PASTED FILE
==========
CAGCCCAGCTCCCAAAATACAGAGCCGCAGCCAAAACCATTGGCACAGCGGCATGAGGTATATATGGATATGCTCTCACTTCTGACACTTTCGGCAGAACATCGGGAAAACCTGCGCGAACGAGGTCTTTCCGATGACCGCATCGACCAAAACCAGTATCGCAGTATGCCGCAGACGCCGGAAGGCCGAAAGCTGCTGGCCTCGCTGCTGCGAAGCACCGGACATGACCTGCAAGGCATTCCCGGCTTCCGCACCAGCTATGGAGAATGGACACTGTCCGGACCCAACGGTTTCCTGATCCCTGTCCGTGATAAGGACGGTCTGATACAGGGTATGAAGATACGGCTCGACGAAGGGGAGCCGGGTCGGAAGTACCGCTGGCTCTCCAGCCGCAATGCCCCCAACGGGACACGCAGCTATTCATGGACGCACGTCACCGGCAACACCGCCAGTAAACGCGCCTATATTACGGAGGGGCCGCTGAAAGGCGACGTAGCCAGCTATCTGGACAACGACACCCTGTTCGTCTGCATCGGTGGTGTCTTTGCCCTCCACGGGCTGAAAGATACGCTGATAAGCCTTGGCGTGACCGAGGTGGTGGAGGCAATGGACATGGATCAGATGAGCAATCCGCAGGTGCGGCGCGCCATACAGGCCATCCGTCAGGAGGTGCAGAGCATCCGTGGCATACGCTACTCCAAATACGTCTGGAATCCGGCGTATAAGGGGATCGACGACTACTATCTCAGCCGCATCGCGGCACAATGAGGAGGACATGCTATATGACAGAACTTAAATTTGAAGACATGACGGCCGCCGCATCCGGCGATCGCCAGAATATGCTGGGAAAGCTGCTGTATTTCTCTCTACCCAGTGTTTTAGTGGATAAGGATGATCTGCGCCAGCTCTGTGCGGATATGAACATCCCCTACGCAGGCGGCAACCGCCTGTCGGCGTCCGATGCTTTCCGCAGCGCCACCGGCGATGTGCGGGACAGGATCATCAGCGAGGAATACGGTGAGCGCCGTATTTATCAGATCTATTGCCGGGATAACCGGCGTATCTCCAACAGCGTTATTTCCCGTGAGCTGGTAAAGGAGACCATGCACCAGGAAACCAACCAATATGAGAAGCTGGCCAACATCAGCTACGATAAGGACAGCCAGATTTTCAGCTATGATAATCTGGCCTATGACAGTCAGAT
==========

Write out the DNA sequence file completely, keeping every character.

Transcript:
CAGCCCAGCTCCCAAAATACAGAGCCGCAGCCAAAACCATTGGCACAGCGGCATGAGGTATATATGGATATGCTCTCACTTCTGACACTTTCGGCAGAACATCGGGAAAACCTGCGCGAACGAGGTCTTTCCGATGACCGCATCGACCAAAACCAGTATCGCAGTATGCCGCAGACGCCGGAAGGCCGAAAGCTGCTGGCCTCGCTGCTGCGAAGCACCGGACATGACCTGCAAGGCATTCCCGGCTTCCGCACCAGCTATGGAGAATGGACACTGTCCGGACCCAACGGTTTCCTGATCCCTGTCCGTGATAAGGACGGTCTGATACAGGGTATGAAGATACGGCTCGACGAAGGGGAGCCGGGTCGGAAGTACCGCTGGCTCTCCAGCCGCAATGCCCCCAACGGGACACGCAGCTATTCATGGACGCACGTCACCGGCAACACCGCCAGTAAACGCGCCTATATTACGGAGGGGCCGCTGAAAGGCGACGTAGCCAGCTATCTGGACAACGACACCCTGTTCGTCTGCATCGGTGGTGTCTTTGCCCTCCACGGGCTGAAAGATACGCTGATAAGCCTTGGCGTGACCGAGGTGGTGGAGGCAATGGACATGGATCAGATGAGCAATCCGCAGGTGCGGCGCGCCATACAGGCCATCCGTCAGGAGGTGCAGAGCATCCGTGGCATACGCTACTCCAAATACGTCTGGAATCCGGCGTATAAGGGGATCGACGACTACTATCTCAGCCGCATCGCGGCACAATGAGGAGGACATGCTATATGACAGAACTTAAATTTGAAGACATGACGGCCGCCGCATCCGGCGATCGCCAGAATATGCTGGGAAAGCTGCTGTATTTCTCTCTACCCAGTGTTTTAGTGGATAAGGATGATCTGCGCCAGCTCTGTGCGGATATGAACATCCCCTACGCAGGCGGCAACCGCCTGTCGGCGTCCGATGCTTTCCGCAGCGCCACCGGCGATGTGCGGGACAGGATCATCAGCGAGGAATACGGTGAGCGCCGTATTTATCAGATCTATTGCCGGGATAACCGGCGTATCTCCAACAGCGTTATTTCCCGTGAGCTGGTAAAGGAGACCATGCACCAGGAAACCAACCAATATGAGAAGCTGGCCAACATCAGCTACGATAAGGACAGCCAGATTTTCAGCTATGATAATCTGGCCTATGACAGTCAGAT